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Title: Predictive inference with copulas for bivariate data
Author: Muhammad, Noryanti
ISNI:       0000 0004 5916 0084
Awarding Body: Durham University
Current Institution: Durham University
Date of Award: 2016
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Nonparametric predictive inference (NPI) is a statistical approach with strong frequentist properties, with inferences explicitly in terms of one or more future observations. NPI is based on relatively few modelling assumptions, enabled by the use of lower and upper probabilities to quantify uncertainty. While NPI has been developed for a range of data types, and for a variety of applications, thus far it has not been developed for multivariate data. This thesis presents the rst study in this direction. Restricting attention to bivariate data, a novel approach is presented which combines NPI for the marginals with copulas for representing the dependence between the two variables. It turns out that, by using a discretization of the copula, this combined method leads to relatively easy computations. The new method is introduced with use of an assumed parametric copula. The main idea is that NPI on the marginals provides a level of robustness which, for small to medium-sized data sets, allows some level of misspecication of the copula. As parametric copulas have restrictions with regard to the kind of dependency they can model, we also consider the use of nonparametric copulas in combination with NPI for the marginals. As an example application of our new method, we consider accuracy of diagnostic tests with bivariate outcomes, where the weighted combination of both variables can lead to better diagnostic results than the use of either of the variables alone. The results of simulation studies are presented to provide initial insights into the performance of the new methods presented in this thesis, and examples using data from the literature are used to illustrate applications of the methods. As this is the rst research into developing NPI-based methods for multivariate data, there are many related research opportunities and challenges, which we briefly discuss.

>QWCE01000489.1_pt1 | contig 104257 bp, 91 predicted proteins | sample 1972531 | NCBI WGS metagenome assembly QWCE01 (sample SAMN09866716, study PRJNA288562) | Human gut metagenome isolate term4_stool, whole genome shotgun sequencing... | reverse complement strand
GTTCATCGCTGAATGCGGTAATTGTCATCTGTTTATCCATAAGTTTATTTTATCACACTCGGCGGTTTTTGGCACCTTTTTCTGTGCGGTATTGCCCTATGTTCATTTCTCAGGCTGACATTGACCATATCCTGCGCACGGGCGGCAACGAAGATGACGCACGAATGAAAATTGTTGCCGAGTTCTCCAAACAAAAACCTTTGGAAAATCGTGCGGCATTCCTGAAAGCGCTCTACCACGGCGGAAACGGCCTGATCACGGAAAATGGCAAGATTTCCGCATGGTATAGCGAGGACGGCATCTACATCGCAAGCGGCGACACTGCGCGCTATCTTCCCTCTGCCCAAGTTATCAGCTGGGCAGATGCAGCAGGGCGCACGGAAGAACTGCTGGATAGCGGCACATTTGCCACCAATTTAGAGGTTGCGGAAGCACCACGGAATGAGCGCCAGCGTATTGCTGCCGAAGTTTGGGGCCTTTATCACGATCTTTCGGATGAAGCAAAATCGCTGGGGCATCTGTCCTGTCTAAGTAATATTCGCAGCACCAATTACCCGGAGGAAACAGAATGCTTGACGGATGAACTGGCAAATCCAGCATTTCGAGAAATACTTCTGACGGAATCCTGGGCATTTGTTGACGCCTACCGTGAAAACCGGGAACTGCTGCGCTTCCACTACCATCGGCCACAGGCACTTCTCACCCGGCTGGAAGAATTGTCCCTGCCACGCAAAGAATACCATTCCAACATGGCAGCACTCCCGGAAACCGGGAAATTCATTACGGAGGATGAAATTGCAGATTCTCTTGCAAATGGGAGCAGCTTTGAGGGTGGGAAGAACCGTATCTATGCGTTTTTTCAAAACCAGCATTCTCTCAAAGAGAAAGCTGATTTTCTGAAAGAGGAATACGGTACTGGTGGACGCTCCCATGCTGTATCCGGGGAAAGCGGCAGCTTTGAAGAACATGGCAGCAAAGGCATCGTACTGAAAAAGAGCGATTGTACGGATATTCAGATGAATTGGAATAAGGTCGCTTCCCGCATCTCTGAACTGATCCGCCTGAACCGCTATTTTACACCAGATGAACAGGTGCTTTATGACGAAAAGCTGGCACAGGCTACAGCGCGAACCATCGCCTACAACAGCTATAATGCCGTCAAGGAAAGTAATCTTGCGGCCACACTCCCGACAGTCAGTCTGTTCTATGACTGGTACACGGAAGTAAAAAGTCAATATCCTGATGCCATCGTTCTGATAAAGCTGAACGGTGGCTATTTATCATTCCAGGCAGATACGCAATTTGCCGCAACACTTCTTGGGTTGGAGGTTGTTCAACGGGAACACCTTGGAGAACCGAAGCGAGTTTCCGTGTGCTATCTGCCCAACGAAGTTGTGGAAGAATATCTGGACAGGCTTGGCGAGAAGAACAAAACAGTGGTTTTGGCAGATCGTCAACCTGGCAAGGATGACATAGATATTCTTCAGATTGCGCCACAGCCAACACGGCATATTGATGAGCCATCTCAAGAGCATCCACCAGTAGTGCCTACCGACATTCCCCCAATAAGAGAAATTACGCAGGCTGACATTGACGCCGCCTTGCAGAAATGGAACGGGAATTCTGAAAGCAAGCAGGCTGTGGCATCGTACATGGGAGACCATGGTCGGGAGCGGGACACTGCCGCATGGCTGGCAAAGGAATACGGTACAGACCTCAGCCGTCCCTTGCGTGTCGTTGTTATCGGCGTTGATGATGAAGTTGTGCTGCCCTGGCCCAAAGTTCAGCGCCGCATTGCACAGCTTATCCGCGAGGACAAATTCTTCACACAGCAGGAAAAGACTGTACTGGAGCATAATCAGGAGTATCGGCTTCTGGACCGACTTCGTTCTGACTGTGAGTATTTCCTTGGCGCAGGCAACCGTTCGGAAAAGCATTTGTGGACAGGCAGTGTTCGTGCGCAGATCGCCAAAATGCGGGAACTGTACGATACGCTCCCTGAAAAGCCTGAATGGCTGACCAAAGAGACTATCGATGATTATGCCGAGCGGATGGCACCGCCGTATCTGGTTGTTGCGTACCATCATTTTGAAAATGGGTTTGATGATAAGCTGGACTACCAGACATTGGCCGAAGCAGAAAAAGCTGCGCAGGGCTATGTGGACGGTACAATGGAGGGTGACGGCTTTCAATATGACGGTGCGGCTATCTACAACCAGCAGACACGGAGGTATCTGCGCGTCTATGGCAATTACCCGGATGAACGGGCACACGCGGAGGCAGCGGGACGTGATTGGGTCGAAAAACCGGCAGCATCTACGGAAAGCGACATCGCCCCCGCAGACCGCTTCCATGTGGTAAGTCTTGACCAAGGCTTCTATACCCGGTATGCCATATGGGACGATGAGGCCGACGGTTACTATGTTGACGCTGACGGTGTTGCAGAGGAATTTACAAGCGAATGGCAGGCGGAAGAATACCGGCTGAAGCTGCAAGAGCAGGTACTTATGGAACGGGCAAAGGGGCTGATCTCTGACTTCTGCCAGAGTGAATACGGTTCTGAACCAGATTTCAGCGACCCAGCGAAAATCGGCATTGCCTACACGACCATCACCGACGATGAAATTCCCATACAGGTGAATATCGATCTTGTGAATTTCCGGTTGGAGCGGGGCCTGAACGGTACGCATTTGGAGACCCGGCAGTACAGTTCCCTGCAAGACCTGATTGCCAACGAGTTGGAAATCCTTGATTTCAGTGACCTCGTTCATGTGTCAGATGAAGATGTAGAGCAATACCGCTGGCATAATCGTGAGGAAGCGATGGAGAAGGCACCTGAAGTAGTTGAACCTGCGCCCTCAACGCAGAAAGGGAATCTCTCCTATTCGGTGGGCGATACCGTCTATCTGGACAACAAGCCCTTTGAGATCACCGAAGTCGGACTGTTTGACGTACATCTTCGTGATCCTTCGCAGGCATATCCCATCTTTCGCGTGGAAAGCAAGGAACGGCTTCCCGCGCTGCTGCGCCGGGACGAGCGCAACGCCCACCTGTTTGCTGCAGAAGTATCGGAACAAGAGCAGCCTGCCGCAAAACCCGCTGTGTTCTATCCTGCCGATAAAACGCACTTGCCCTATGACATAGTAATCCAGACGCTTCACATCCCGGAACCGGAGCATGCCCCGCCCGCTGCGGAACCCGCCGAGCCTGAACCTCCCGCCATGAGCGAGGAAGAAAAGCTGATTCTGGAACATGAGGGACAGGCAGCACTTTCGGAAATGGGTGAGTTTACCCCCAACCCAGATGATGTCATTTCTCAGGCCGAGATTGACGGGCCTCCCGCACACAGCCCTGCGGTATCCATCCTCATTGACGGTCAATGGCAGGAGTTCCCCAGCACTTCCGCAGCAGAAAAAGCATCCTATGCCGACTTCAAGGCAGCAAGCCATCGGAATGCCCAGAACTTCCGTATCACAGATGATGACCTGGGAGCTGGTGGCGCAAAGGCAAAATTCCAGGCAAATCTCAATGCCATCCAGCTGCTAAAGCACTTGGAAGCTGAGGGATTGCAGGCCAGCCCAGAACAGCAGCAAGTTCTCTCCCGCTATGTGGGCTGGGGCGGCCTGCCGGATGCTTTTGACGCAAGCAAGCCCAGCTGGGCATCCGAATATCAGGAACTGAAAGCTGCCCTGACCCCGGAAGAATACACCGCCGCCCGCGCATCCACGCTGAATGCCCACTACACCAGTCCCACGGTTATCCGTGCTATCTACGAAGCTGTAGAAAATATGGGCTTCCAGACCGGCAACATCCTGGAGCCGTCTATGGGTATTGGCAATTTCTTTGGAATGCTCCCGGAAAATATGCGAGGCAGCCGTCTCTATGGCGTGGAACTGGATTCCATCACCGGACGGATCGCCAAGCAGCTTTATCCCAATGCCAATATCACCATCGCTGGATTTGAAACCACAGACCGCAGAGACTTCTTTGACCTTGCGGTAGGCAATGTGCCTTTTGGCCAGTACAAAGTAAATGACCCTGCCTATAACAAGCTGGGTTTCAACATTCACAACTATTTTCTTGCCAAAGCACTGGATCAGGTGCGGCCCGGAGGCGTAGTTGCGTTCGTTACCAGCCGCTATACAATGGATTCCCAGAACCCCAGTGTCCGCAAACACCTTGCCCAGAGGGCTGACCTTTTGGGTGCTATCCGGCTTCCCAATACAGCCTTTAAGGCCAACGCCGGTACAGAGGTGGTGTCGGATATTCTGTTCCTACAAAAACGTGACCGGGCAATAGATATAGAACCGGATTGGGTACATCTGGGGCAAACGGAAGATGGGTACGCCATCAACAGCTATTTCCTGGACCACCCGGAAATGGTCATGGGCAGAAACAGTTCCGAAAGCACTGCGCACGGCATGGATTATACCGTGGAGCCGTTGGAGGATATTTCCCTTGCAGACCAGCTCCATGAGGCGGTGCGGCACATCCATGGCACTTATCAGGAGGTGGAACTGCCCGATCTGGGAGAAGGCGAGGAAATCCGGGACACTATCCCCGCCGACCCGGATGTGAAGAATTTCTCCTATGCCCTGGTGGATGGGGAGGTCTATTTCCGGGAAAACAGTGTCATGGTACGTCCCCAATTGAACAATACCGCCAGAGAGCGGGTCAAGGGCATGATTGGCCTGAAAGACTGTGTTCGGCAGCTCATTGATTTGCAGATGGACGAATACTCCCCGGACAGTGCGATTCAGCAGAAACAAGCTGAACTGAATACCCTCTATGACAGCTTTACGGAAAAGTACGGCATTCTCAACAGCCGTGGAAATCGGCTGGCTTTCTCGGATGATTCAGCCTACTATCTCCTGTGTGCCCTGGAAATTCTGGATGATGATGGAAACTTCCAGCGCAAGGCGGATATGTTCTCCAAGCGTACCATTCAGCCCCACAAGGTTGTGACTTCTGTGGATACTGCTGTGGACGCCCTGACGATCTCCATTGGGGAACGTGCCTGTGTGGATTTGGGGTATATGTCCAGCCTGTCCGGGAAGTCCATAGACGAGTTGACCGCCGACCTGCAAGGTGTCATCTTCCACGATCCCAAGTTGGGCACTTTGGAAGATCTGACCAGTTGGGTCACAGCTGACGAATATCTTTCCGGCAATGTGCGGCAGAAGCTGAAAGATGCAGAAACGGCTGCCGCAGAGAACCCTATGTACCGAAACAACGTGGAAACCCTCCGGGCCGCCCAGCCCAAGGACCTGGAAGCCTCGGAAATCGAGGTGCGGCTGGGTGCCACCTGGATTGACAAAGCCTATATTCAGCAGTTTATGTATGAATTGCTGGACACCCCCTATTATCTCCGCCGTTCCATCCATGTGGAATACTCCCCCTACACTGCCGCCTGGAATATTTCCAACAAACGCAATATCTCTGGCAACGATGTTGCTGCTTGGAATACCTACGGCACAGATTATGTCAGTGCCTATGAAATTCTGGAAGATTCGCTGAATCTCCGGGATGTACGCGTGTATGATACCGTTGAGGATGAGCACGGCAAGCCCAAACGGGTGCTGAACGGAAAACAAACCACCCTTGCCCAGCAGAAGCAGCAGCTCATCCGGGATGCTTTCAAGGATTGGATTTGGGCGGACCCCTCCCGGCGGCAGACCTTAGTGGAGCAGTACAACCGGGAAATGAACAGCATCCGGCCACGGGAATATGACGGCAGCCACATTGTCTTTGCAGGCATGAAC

Supervisor: Not available Sponsor: Not available
Qualification Name: Thesis (Ph.D.) Qualification Level: Doctoral
EThOS ID:  DOI: Not available